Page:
Being careful of how and why we build is crucial, particularly when the investor and developer decision-making embedded in Western development practices can conflict with what is best for protecting and preserving the land. As Raukura points out, “Sometimes the best land use is not a built environment. It’s leaving the land as it is.” Jade Kake agrees: “Often the most sustainable and environmentally responsible choice is not a building at all. Buildings don’t have a huge life. They’re not necessarily designed for deconstruction or the lifecycle of materials. We should be building less and better.”

“As Māori, we know that everything is interconnected,” architect and new mother Elisapeta Heta at her home in Tāmaki Auckland. Image: Sara Tautuku Orme.

Building with Kaupapa Māori Design for Generations to Come

A connection between the land and the built environment has been around since Māori first settled in Aotearoa and began building traditional wooden structures for their communities. However, colonialism forced changes to traditionally sustainable building methods through building regulations. An Historical Māori Housing Report documents a Māori meeting house project in Rotorua that required construction to comply with building codes concerning hygiene and safety. These ranged from multiple exit routes, electric lighting, opening windows, non-flammable cladding materials, permanent foundations and replacing the traditional and sustainable material of thatch with weatherboard, iron and tiles.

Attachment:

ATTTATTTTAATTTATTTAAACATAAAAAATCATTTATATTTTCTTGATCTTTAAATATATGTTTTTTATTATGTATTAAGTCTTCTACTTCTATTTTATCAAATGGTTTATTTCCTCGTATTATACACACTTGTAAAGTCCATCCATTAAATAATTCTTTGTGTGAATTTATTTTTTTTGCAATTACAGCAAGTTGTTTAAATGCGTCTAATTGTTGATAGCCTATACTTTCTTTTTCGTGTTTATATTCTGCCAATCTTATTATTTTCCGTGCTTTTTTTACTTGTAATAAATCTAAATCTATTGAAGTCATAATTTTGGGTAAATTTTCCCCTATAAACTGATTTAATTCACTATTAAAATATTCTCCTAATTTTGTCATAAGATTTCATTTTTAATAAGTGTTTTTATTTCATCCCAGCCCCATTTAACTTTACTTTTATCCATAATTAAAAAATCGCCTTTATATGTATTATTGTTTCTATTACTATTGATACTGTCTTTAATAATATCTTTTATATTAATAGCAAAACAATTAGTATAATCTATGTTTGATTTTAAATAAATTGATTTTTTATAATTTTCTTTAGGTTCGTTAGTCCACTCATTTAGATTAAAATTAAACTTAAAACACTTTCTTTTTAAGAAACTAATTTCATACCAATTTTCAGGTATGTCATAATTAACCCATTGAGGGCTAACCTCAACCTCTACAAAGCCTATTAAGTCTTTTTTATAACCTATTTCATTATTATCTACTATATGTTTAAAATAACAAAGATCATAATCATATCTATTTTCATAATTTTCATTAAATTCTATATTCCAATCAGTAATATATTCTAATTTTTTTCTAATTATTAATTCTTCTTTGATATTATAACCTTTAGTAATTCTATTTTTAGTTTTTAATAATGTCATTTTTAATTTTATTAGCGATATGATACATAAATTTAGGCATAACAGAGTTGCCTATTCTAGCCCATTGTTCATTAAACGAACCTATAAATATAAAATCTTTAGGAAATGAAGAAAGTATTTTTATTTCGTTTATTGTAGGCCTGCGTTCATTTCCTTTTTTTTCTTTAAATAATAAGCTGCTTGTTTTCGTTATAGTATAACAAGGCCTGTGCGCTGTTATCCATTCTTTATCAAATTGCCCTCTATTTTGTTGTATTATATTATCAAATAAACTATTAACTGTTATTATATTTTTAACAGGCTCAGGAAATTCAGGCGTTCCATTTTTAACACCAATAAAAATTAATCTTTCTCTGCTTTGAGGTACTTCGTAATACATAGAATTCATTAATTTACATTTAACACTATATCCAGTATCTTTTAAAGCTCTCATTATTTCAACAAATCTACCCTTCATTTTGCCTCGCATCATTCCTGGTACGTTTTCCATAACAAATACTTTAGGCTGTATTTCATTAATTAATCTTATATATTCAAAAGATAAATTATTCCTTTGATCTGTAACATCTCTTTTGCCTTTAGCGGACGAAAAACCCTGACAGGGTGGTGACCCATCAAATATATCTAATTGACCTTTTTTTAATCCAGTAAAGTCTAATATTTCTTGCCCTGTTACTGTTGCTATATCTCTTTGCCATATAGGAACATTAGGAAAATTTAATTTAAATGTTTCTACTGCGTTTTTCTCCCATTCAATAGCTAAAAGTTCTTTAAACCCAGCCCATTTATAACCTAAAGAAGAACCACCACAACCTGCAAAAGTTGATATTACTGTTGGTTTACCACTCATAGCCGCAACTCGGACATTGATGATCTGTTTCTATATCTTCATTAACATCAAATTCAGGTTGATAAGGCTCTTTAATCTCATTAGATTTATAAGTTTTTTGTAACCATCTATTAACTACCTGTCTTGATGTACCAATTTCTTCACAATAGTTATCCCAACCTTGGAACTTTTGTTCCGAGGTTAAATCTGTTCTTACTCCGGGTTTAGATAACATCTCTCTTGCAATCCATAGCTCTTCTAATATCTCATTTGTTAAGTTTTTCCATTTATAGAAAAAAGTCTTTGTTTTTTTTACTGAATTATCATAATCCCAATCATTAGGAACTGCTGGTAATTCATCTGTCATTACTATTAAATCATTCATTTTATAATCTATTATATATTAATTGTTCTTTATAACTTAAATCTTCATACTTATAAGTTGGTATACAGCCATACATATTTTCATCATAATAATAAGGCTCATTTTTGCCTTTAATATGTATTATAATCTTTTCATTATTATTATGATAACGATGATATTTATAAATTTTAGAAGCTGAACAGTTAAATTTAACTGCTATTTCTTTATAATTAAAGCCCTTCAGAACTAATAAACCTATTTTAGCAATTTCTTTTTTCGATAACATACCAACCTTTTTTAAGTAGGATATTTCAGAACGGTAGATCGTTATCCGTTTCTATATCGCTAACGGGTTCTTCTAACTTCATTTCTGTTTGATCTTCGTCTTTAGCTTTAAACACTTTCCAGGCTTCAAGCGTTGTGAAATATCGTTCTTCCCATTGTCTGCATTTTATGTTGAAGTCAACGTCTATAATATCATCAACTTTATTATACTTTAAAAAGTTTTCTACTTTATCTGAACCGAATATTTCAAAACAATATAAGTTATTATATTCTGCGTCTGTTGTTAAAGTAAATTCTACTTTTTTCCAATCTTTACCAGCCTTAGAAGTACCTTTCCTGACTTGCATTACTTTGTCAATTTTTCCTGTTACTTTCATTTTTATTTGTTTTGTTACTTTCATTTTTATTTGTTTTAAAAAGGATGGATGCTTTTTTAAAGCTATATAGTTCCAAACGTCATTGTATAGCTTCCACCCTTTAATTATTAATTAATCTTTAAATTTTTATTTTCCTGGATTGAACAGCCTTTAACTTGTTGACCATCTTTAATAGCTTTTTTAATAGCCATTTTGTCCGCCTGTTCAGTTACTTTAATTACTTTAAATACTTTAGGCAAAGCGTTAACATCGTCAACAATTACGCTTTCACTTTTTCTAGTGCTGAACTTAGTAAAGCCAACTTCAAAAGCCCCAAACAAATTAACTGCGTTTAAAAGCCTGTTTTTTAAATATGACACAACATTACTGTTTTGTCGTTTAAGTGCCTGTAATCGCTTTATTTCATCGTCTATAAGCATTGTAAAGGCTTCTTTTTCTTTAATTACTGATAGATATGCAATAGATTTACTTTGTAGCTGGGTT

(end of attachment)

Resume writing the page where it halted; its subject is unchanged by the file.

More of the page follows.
For Māori communities requiring housing on their whenua and whose traditional building methods were made illegal through building regulations, Jade states that not building isn’t an option. “This can be conflicting for our Māori communities because we’ve been alienated from our whenua, and our way of developing low-impact housing has been prohibited for a long time, so we don’t do it anymore and haven’t had the chance to evolve it into modern forms. Because of this, for Māori, we actually need to build more.”

All three architects work primarily on projects for Māori clients, which is a privilege and a challenge for multiple reasons. Wider structural issues and the legacy of colonial injustice, which includes limited access to funding, have left many Māori with small plots of land in isolated pockets that are poorly serviced by infrastructure such as public transport, schools and supermarkets. Jade, who works with mana whenua to build papakāinga (housing on ancestral Māori land) in Te Tai Tokerau (Northland), says, “What’s left is often marginal and difficult to develop.” This land, much of it rural, might have flooding or other hazards be steep, landlocked and inaccessible from the road. Papakāinga is a base for residential housing, and might include a meeting house and shared gardens.

The mana whenua (Māori who descend from that area) communities that Jade works with want to live back on their land. At the same time, they want to build sustainable, long-term housing that will endure in terms of architectural design and building materials; “they don’t want to have a negative environmental impact.”

The home and studio life of Raukura Turei, a multi-disciplinary artist, architect and designer residing in Tāmaki Auckland. Image: Sara Tautuku Orme.

Raukura Turei is part of a Monk McKenzie papakāinga project exemplifying an interconnected approach. Te Mauri Paihere ki Mangakootukutuku is a partnership between Te Kiingi Tuheitia Pootatau Te Wherowhero VII, the iwi of Waikato-Tainui, Kāinga Ora, and Ara Poutama Aotearoa, the Department of Corrections; it is due to be completed in 2025. Forty-seven new one- and two-storey state homes will be built on the whenua for individuals and families on the Housing Register, with most expected to have iwi or whānau ties to the region. Sixteen homes will be for wāhine Māori who have left prison, and three will be accessible for kaumātua (elderly). The homes will be low maintenance, insulated, and double-glazed, with carpets and curtains.